Posted tagged ‘The Sleep of Reason’

The end of the story

June 22, 2010

I think I’ve mentioned here that the last sentence of The Sleep of Reason brings the novel to a startling conclusion and reveals a bigger story that was behind the story from the very first page. I’ve certainly said that in all of the query letters I’ve sent, and I hope that has intrigued a few agents.

I’ve been corresponding with my reader, the art history one, about the ending. Among other things she said she was “blown away” by it. This made me worry that it seemed too sudden and incongruous given the story that comes before it, so I asked her. No, she said, the ending was not a bad fit, and she said as she considered the set up for it, she could see how it belonged.

I’ve long been interested in stories that hinge on the very last sentence. Portnoy’s Complaint is a good example. I wrote an early post about the writer Margaret Millar, whose mysteries have a signature twist ending. I’ve wanted to write one for a long time, but I never would have guessed in advance that The Sleep of Reason would lend itself to this ambition.

Yet the ending there is not intended to be a twist. Nor is it supposed to be much of a surprise. The ending — the character’s choice/fate — is supposed to be inevitable within the framework of the story I’ve told to that point. I’ve created parallel structures throughout the story and dropped hints here and there. I’ve given the character all of the tools and rationalizations he needs to make his choice — even several character names feed into the game. I began the set up for the ending on the very first page of the novel. And yet I don’t seem to have over-prepared. My reader did not see the ending coming even though it made sense to her once it arrived.

So I hope that the general reader does not feel manipulated or cheated by the ending or feel it is a shaggy dog story. I hope the reader sees that the story built to the only logical ending it could, even if it is one that most people would not expect.

Chapter 17 is completed

May 30, 2009

I managed to complete Chapter 17 of my novel, The Sleep of Reason, today. I did this in part by truncating it sooner than I had originally intended, moving the unused material to the next chapter.

This is the fateful chapter. It is the one in which my protagonist acts, as a free man, and seals his fate. It has the hallmarks of a traditional Greek tragedy at this point (though with my story-behind-the-story, that transforms into a post-modern tragedy). Given the importance of the events in the chapter, I decided not to dilute them by continuing the narrative once the critical work was accomplished. Thus some related but separate actions that result from the fateful act are now pushed to the next chapter. There they can be given their due attention and not interfere with the import of Chapter 17.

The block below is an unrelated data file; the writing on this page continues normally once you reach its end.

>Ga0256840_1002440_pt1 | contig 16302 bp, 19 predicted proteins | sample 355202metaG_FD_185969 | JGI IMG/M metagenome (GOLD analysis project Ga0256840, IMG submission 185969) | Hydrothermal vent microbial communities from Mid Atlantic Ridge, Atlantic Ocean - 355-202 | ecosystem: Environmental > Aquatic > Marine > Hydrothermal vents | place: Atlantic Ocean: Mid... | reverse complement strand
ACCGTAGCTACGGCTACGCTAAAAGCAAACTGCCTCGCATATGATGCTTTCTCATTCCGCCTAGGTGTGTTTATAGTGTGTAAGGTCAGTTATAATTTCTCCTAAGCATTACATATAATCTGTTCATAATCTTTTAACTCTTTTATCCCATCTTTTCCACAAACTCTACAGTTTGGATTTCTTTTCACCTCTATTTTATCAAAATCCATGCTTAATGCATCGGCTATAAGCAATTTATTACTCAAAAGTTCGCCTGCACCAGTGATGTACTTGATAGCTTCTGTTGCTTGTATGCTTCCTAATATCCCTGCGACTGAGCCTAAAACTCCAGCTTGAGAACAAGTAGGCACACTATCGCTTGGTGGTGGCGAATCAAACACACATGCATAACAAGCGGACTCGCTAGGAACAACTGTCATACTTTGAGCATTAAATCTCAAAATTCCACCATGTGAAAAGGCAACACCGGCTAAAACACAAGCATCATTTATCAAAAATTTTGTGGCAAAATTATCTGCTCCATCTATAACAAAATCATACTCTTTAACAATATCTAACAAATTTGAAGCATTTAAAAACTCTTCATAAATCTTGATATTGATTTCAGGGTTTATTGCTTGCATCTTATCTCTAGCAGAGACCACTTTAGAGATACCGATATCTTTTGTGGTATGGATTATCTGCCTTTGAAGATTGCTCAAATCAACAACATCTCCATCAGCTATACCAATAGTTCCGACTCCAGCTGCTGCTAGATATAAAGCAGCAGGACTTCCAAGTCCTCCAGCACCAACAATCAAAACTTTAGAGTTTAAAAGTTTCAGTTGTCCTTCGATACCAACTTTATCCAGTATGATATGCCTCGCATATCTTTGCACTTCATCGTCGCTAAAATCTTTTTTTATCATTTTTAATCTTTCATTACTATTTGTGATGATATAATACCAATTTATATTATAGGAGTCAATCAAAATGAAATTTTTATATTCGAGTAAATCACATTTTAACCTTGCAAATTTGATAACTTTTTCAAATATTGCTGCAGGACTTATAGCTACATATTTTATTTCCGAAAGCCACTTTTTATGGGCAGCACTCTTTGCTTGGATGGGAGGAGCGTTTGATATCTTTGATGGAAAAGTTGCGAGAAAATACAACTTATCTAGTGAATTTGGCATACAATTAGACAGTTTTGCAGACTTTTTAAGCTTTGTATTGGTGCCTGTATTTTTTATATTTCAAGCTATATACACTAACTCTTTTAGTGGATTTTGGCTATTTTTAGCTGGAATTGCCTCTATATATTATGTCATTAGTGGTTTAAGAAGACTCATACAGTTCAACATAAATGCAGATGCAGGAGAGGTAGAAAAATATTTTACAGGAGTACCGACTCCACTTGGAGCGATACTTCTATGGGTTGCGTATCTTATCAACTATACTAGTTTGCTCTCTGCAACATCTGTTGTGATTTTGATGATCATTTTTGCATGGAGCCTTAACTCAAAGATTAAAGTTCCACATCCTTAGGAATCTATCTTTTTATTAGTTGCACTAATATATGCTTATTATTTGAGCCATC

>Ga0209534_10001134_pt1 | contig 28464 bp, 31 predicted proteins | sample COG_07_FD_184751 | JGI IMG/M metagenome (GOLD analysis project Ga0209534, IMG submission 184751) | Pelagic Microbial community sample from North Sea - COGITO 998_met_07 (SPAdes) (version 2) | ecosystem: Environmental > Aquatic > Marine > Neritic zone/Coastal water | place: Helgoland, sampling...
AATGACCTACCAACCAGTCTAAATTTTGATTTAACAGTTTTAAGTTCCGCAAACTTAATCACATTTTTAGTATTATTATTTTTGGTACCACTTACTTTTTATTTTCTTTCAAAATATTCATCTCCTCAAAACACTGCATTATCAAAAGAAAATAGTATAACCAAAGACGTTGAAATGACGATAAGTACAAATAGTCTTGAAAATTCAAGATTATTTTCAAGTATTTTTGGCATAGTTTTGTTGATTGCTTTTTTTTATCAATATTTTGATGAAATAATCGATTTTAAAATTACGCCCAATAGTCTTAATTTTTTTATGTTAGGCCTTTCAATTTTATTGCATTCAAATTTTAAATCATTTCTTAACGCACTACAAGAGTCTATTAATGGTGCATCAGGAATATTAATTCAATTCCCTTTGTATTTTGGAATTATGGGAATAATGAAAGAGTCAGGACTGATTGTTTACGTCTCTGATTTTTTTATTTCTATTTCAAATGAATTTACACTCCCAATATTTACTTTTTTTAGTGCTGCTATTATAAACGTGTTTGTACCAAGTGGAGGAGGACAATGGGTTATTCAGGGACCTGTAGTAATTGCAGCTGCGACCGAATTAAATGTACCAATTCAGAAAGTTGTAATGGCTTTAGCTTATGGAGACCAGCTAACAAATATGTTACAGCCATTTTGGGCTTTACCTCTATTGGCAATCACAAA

As a result, Chapter 17 comes in at about 4,200 first-draft words, which is a little short for what has become the standard for this novel, but a) I’ve never considered chapter word count to be important at this stage of the writing, and b) the crisis is better served by a shorter chapter. There is more punch to it.

Curiously, though I know (in some obscure compartment of my little mind) that I’m going to have to rewrite every word of this novel in the third-person narrative, I’m not letting that awareness interfere with the first-person narrative writing I’m doing now. That is, I’m not questioning how I should phrase something so that it will lend itself to the coming rewrite. I’m simply roaring along with the protagonist as the narrator, and I think that is good for the integrity of the story telling. I’ll finish the story in the same manner as I’ve told the four-fifths already told, and then I’ll worry about the re-telling.

Chapter Seventeen progresses

May 24, 2009

I’ve made satisfactory progress on writing Chapter 17 of my novel, The Sleep of Reason. It’s now up to 3,500 words, and I expect about 2,000 more will finish it.

This is a fateful chapter, and I mean that literally. The protagonist chooses his fate in this chapter. Some months ago I dithered in this post as to whether I should make my protagonist a classic tragic character or a post-modern tragic character. With my recent epiphany about the story behind the story in this novel, I find that I can have it both ways.

It’s odd to me that the fateful act in this chapter is so much like the act in my short story that I just learned this week will be published in a fantasy ezine. That wasn’t intentional though I suppose it is more than merely coincidental and shouldn’t be a surprise. Though a fantasy magazine will publish the short story, I think most people would categorize it as a piece of crime fiction. The fateful act in the novel clearly is a crime. Yet I am not a crime writer and have no practice or experience in that kind of world. Thus I suppose it is not surprising that I would use a similar act of crime in each case. In the short story, the act is only (strongly) implied. In the novel, it is graphically depicted. In both cases, though, I am in strange territory, at least in terms of my writing and my life experience.

The novel is now fully into the endgame. I still have at least two chapters more to go, but all of the preparation work in the narrative is finally being realized. I feel a momentum now that I hadn’t felt before. The trudging of the writing is giving way to an almost breathless chase to the end. Cheers to all!

In a bit of serendipity, I find that I will be spending a week in New York next month. It happens that several important scenes in the novel take place in New York, especially in the Metropolitan Museum of Art. I plan to include a visit to the Museum in my itinerary, and while I don’t think the parts of the novel that take place there need much in the way of specific detail, I’ll be glad for the opportunity to soak in any impressions that may help.